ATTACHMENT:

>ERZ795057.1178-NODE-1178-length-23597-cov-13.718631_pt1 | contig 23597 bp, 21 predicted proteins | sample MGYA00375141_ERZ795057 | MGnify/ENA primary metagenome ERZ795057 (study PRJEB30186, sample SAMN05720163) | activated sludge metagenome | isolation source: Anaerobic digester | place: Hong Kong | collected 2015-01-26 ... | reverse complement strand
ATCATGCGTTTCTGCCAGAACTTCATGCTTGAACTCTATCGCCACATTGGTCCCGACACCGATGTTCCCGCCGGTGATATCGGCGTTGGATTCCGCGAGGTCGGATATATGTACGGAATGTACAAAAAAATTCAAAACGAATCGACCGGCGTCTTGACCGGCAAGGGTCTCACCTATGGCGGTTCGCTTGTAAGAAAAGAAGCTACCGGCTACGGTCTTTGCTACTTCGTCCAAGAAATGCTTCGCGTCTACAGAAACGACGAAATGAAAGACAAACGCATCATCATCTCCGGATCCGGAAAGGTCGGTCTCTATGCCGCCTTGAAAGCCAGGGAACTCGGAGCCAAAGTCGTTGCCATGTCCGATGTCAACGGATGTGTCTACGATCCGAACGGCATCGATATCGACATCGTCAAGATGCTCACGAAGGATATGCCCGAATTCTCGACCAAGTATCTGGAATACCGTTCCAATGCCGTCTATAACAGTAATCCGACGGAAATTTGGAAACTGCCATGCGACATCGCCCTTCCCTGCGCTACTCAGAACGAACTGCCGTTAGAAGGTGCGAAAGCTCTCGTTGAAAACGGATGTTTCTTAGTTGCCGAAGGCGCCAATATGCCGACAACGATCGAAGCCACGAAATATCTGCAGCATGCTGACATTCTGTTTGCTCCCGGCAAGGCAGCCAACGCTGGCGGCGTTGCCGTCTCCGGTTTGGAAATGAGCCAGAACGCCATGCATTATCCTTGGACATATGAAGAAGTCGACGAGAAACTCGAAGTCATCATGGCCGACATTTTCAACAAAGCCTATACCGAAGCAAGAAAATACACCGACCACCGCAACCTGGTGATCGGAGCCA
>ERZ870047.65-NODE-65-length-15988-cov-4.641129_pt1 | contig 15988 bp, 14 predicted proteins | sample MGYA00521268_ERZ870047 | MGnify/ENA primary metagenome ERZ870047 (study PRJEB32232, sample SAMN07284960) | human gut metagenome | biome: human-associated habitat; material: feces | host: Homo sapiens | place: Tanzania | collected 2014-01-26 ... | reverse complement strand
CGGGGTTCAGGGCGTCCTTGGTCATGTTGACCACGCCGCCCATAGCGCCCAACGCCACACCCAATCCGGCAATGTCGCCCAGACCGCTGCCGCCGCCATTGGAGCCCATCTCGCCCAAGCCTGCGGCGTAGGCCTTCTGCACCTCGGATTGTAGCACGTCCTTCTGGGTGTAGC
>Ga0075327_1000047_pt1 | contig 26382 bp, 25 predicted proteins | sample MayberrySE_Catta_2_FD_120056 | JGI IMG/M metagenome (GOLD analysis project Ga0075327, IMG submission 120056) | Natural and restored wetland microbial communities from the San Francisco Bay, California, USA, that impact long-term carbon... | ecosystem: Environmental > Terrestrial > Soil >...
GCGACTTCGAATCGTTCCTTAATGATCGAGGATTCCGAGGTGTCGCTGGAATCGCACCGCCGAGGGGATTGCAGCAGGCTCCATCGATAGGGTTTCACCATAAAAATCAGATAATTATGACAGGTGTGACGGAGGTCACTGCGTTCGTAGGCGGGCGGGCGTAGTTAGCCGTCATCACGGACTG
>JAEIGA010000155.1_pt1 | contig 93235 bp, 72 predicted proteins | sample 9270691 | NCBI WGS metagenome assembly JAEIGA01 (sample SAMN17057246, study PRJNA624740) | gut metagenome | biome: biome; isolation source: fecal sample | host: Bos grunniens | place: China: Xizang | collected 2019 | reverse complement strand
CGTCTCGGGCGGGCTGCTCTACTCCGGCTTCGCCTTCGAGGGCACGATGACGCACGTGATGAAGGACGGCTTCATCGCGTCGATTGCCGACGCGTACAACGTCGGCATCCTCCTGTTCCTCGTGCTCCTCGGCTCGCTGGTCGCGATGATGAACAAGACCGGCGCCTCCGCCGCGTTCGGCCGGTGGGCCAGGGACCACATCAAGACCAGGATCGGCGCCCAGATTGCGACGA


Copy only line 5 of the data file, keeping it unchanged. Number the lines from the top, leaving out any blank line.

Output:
>Ga0075327_1000047_pt1 | contig 26382 bp, 25 predicted proteins | sample MayberrySE_Catta_2_FD_120056 | JGI IMG/M metagenome (GOLD analysis project Ga0075327, IMG submission 120056) | Natural and restored wetland microbial communities from the San Francisco Bay, California, USA, that impact long-term carbon... | ecosystem: Environmental > Terrestrial > Soil >...